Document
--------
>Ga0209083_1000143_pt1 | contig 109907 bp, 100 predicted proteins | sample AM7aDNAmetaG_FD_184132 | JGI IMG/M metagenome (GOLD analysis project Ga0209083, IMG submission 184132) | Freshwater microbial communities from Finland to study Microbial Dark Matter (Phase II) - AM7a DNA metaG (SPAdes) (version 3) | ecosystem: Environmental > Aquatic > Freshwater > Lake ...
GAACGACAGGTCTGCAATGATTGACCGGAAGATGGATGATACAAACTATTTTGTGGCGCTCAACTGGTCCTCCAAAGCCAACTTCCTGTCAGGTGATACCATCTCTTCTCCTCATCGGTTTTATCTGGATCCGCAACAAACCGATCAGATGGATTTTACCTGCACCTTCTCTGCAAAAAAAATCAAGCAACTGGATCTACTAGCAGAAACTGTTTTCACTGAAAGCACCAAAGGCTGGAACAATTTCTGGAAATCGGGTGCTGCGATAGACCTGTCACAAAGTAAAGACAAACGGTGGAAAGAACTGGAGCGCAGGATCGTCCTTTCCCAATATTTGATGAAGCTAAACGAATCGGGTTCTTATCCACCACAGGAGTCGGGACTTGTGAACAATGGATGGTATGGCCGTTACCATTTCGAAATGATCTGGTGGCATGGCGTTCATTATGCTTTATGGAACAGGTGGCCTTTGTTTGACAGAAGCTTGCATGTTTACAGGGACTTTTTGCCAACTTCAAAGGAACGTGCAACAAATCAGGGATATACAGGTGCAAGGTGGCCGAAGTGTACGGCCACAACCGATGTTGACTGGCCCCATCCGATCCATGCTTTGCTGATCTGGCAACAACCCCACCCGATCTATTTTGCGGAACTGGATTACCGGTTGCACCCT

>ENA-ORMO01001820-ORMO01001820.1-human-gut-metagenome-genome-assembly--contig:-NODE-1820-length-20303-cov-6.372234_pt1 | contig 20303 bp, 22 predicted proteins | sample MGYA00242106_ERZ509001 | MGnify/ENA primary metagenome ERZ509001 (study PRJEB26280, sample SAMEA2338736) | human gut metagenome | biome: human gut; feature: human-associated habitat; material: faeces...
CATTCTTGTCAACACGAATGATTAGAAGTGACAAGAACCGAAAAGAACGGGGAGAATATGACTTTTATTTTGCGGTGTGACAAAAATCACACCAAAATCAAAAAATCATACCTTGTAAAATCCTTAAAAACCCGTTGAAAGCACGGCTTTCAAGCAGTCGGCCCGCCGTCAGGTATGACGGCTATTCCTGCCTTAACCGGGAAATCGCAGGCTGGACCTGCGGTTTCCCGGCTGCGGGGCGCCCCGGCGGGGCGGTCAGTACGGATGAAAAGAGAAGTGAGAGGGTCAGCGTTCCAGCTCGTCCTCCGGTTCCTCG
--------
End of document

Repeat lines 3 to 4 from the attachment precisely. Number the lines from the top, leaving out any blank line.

>ENA-ORMO01001820-ORMO01001820.1-human-gut-metagenome-genome-assembly--contig:-NODE-1820-length-20303-cov-6.372234_pt1 | contig 20303 bp, 22 predicted proteins | sample MGYA00242106_ERZ509001 | MGnify/ENA primary metagenome ERZ509001 (study PRJEB26280, sample SAMEA2338736) | human gut metagenome | biome: human gut; feature: human-associated habitat; material: faeces...
CATTCTTGTCAACACGAATGATTAGAAGTGACAAGAACCGAAAAGAACGGGGAGAATATGACTTTTATTTTGCGGTGTGACAAAAATCACACCAAAATCAAAAAATCATACCTTGTAAAATCCTTAAAAACCCGTTGAAAGCACGGCTTTCAAGCAGTCGGCCCGCCGTCAGGTATGACGGCTATTCCTGCCTTAACCGGGAAATCGCAGGCTGGACCTGCGGTTTCCCGGCTGCGGGGCGCCCCGGCGGGGCGGTCAGTACGGATGAAAAGAGAAGTGAGAGGGTCAGCGTTCCAGCTCGTCCTCCGGTTCCTCG